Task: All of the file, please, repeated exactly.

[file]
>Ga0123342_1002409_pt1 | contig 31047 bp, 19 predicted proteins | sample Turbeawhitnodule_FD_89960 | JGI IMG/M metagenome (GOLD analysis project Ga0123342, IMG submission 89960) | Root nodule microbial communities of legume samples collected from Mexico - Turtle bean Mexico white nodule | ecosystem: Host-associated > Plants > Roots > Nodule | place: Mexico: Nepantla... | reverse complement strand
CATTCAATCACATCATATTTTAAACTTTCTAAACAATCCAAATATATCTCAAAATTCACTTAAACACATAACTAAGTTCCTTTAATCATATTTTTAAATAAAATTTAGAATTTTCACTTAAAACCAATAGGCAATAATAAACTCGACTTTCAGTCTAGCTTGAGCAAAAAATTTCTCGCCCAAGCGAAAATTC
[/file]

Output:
>Ga0123342_1002409_pt1 | contig 31047 bp, 19 predicted proteins | sample Turbeawhitnodule_FD_89960 | JGI IMG/M metagenome (GOLD analysis project Ga0123342, IMG submission 89960) | Root nodule microbial communities of legume samples collected from Mexico - Turtle bean Mexico white nodule | ecosystem: Host-associated > Plants > Roots > Nodule | place: Mexico: Nepantla... | reverse complement strand
CATTCAATCACATCATATTTTAAACTTTCTAAACAATCCAAATATATCTCAAAATTCACTTAAACACATAACTAAGTTCCTTTAATCATATTTTTAAATAAAATTTAGAATTTTCACTTAAAACCAATAGGCAATAATAAACTCGACTTTCAGTCTAGCTTGAGCAAAAAATTTCTCGCCCAAGCGAAAATTC